- 01 Apr 2020
- Mike Chase
- Turboprop Comparisons
If you’re in the market for a single-engine turboprop aircraft, the Daher TBM 850 may already feature high on your shopping list. As an upgrade on the earlier TBM 700 series, the TBM 850 was first certified in 2006 and was produced until 2013.
Equipped with a single Pratt & Whitney Canada PT6A-66D engine, the TBM 850 offers more range, payload, speed, and a quicker rate of climb than its TBM 700 predecessors.
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How much does a Daher TBM 850 turboprop cost?
AvBuyer Opinion: Buyers wanting speed in their next single-engine turboprop purchase won’t find anything faster than the TBM 850 (excepting its newer TBM 900-series stablemates). Combined with an impressive range capability, the pre-owned TBM 850 offers an excellent combination of capabilities at an attractive price point.
Data courtesy of Conklin & de Decker
Five passengers can fly on the Daher TBM 850 in executive configuration.
There are 325 TBM 850s in operation worldwide, according to JETNET (April 2021 data). Thirteen aircraft have been retired.
You can find Daher TBM 850 turboprops for sale via AvBuyer’s TBM 850 page.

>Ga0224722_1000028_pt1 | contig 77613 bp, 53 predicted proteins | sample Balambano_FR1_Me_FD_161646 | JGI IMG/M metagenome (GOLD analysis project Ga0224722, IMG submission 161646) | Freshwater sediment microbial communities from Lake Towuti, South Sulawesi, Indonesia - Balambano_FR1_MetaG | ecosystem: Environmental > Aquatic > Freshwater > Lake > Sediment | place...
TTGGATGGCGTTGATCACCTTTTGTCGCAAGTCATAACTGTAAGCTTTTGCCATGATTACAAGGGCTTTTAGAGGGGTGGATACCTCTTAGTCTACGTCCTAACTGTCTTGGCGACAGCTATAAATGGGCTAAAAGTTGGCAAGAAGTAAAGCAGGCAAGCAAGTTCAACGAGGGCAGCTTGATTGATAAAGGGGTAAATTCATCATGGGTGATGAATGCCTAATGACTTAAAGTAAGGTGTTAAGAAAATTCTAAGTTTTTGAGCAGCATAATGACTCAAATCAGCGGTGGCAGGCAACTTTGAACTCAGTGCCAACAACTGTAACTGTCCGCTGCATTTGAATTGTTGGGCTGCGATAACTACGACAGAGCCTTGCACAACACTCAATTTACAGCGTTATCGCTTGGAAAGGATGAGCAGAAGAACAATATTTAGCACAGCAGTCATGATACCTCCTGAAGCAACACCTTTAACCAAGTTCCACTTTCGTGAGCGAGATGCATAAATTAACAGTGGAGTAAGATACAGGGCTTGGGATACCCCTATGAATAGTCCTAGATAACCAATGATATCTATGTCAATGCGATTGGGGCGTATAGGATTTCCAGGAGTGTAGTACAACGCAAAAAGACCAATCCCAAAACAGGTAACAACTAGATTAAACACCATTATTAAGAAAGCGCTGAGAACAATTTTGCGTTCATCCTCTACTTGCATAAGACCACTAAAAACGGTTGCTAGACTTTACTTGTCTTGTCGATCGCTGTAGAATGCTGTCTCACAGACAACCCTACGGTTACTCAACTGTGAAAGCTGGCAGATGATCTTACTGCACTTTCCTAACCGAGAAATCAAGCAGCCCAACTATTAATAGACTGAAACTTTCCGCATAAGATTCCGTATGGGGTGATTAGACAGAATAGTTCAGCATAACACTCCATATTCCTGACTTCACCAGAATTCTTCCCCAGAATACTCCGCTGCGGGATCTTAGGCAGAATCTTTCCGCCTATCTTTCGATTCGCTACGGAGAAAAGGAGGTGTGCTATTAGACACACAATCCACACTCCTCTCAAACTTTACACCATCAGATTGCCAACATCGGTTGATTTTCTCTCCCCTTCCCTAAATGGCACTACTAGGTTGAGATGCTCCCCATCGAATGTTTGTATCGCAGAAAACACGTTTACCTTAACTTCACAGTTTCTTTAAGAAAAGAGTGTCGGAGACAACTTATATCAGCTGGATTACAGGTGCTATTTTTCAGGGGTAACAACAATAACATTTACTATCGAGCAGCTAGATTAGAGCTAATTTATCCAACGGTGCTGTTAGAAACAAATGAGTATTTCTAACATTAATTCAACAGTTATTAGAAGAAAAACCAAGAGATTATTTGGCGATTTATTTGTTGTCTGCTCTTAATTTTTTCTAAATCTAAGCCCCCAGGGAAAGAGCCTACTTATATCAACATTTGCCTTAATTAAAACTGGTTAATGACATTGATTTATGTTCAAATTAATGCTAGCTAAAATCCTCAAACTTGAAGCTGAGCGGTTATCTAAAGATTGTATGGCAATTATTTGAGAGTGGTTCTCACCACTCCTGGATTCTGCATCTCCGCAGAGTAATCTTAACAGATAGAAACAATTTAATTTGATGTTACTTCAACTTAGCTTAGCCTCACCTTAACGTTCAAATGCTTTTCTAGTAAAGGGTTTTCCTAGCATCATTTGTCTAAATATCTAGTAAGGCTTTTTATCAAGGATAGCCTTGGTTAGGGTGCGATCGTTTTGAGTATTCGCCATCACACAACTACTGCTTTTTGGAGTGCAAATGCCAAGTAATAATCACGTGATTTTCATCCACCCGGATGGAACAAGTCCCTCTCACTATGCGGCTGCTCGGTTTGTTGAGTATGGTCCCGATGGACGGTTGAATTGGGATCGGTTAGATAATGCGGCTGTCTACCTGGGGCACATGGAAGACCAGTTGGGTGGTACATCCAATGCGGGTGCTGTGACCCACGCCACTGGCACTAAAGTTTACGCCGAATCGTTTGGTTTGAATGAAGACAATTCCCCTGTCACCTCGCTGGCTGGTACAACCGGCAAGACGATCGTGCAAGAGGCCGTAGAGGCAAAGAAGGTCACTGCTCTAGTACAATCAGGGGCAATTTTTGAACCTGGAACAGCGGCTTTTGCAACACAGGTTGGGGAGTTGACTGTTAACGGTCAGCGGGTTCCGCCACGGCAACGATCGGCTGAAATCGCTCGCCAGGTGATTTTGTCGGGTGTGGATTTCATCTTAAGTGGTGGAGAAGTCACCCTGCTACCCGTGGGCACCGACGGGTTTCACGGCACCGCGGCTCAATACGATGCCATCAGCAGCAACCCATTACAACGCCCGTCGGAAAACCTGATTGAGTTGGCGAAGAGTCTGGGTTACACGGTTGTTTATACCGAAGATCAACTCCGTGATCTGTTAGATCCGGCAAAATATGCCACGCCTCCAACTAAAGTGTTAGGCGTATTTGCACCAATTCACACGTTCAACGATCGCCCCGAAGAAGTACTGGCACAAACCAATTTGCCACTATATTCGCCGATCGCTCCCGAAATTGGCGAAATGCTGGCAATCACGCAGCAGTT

You can also search for dealers specializing in Daher TBMs, who offer a deep knowledge of the TBM marketplace; context on the price of a particular TBM 850 compared to others on the market; can identify models that have not yet reached the open market; and will help you achieve the best value for your money.
Yes, you can charter a TBM 850 first to help decide whether it’s the right turboprop for you. This will give you a better idea of its range, how much baggage room you will need, and most importantly how comfortable the aircraft is with a typical passenger load.
There are two engine maintenance program choices for Daher TBM 850 operators: Pratt & Whitney Canada provides ESP program coverage for its PT6A-66D engines. Third-party hourly maintenance cost program providers (like JSSI) also provide coverage.